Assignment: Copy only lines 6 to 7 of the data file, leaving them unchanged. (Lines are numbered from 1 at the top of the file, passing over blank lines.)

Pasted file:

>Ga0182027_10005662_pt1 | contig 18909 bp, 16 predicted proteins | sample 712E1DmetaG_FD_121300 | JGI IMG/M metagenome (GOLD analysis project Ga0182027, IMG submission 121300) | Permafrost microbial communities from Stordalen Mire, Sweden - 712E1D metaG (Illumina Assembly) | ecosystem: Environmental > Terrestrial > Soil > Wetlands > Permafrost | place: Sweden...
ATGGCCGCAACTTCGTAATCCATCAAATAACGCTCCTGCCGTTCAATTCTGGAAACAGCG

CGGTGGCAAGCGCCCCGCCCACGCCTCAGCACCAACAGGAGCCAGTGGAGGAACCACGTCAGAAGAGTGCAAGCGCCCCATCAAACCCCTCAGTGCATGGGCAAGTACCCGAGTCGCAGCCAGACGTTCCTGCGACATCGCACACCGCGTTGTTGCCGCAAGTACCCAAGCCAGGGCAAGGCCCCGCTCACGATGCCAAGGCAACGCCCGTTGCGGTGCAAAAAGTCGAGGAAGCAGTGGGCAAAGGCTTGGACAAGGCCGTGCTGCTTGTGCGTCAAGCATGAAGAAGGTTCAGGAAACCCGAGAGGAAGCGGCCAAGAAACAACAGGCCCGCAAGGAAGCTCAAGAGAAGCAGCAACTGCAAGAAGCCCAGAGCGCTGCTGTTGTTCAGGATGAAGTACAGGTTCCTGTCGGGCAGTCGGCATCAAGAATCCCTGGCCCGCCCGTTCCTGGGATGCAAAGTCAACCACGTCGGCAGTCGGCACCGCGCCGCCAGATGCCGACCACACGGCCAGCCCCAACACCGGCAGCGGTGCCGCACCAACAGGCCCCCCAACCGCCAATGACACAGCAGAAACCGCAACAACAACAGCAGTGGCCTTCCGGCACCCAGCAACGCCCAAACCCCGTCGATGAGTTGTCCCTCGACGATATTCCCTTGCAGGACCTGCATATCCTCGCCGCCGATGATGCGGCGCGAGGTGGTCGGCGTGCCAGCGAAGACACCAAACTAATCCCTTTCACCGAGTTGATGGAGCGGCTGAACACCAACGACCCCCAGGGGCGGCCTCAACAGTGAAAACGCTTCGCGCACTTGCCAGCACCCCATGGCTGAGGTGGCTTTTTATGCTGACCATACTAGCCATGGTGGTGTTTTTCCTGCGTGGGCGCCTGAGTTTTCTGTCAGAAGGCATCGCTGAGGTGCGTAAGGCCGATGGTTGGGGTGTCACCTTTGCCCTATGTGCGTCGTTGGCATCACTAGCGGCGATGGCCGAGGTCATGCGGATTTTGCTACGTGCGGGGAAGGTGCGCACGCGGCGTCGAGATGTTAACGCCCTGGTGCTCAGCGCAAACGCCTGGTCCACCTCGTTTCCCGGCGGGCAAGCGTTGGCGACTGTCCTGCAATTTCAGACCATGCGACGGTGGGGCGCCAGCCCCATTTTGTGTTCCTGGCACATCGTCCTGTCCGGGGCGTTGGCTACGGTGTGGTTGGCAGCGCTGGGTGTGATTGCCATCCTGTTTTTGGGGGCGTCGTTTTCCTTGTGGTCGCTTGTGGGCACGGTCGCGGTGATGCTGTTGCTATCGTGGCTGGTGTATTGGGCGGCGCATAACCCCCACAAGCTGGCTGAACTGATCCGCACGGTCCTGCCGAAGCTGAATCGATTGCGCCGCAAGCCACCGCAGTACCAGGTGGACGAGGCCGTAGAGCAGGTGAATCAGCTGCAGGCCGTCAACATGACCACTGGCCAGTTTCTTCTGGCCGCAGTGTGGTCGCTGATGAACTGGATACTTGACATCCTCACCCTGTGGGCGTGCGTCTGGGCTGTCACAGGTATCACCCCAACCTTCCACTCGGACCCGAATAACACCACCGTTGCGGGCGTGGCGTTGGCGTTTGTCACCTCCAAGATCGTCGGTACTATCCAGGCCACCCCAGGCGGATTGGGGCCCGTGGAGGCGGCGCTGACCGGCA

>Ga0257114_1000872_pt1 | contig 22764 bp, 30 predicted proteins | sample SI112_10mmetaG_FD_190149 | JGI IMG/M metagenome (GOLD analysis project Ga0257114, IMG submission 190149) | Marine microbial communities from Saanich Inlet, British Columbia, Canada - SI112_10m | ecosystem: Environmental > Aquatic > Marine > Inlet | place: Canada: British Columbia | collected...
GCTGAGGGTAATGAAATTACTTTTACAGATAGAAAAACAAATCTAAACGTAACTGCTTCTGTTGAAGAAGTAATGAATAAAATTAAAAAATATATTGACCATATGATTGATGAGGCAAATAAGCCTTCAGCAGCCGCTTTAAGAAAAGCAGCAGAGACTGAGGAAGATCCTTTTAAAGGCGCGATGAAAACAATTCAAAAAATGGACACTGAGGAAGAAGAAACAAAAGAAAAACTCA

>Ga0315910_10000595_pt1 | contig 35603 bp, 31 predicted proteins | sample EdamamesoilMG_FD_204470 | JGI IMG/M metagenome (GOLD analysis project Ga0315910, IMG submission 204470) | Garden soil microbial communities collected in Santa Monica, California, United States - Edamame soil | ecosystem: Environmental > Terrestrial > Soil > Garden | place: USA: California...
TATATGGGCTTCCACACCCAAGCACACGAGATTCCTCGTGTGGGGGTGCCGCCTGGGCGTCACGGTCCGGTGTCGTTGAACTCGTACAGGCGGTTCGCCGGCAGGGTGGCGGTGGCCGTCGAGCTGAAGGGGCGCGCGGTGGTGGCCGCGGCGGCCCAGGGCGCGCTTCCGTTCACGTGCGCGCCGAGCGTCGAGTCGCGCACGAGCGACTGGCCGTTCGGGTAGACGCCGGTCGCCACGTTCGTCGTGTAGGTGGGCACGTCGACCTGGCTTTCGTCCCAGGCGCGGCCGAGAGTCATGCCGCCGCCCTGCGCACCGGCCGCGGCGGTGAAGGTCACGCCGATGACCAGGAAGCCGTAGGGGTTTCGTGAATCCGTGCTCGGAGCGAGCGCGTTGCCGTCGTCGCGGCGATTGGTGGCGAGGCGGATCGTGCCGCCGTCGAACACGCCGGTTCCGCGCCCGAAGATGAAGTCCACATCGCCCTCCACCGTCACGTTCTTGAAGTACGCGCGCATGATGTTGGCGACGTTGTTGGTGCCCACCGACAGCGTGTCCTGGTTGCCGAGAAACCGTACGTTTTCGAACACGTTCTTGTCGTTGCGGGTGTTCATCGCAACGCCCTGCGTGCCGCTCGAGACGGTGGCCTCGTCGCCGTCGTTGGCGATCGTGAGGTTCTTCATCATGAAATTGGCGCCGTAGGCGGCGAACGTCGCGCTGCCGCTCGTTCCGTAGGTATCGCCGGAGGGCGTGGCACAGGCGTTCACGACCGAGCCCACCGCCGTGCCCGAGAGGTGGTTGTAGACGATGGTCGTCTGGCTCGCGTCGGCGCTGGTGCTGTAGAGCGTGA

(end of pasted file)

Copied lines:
>Ga0315910_10000595_pt1 | contig 35603 bp, 31 predicted proteins | sample EdamamesoilMG_FD_204470 | JGI IMG/M metagenome (GOLD analysis project Ga0315910, IMG submission 204470) | Garden soil microbial communities collected in Santa Monica, California, United States - Edamame soil | ecosystem: Environmental > Terrestrial > Soil > Garden | place: USA: California...
TATATGGGCTTCCACACCCAAGCACACGAGATTCCTCGTGTGGGGGTGCCGCCTGGGCGTCACGGTCCGGTGTCGTTGAACTCGTACAGGCGGTTCGCCGGCAGGGTGGCGGTGGCCGTCGAGCTGAAGGGGCGCGCGGTGGTGGCCGCGGCGGCCCAGGGCGCGCTTCCGTTCACGTGCGCGCCGAGCGTCGAGTCGCGCACGAGCGACTGGCCGTTCGGGTAGACGCCGGTCGCCACGTTCGTCGTGTAGGTGGGCACGTCGACCTGGCTTTCGTCCCAGGCGCGGCCGAGAGTCATGCCGCCGCCCTGCGCACCGGCCGCGGCGGTGAAGGTCACGCCGATGACCAGGAAGCCGTAGGGGTTTCGTGAATCCGTGCTCGGAGCGAGCGCGTTGCCGTCGTCGCGGCGATTGGTGGCGAGGCGGATCGTGCCGCCGTCGAACACGCCGGTTCCGCGCCCGAAGATGAAGTCCACATCGCCCTCCACCGTCACGTTCTTGAAGTACGCGCGCATGATGTTGGCGACGTTGTTGGTGCCCACCGACAGCGTGTCCTGGTTGCCGAGAAACCGTACGTTTTCGAACACGTTCTTGTCGTTGCGGGTGTTCATCGCAACGCCCTGCGTGCCGCTCGAGACGGTGGCCTCGTCGCCGTCGTTGGCGATCGTGAGGTTCTTCATCATGAAATTGGCGCCGTAGGCGGCGAACGTCGCGCTGCCGCTCGTTCCGTAGGTATCGCCGGAGGGCGTGGCACAGGCGTTCACGACCGAGCCCACCGCCGTGCCCGAGAGGTGGTTGTAGACGATGGTCGTCTGGCTCGCGTCGGCGCTGGTGCTGTAGAGCGTGA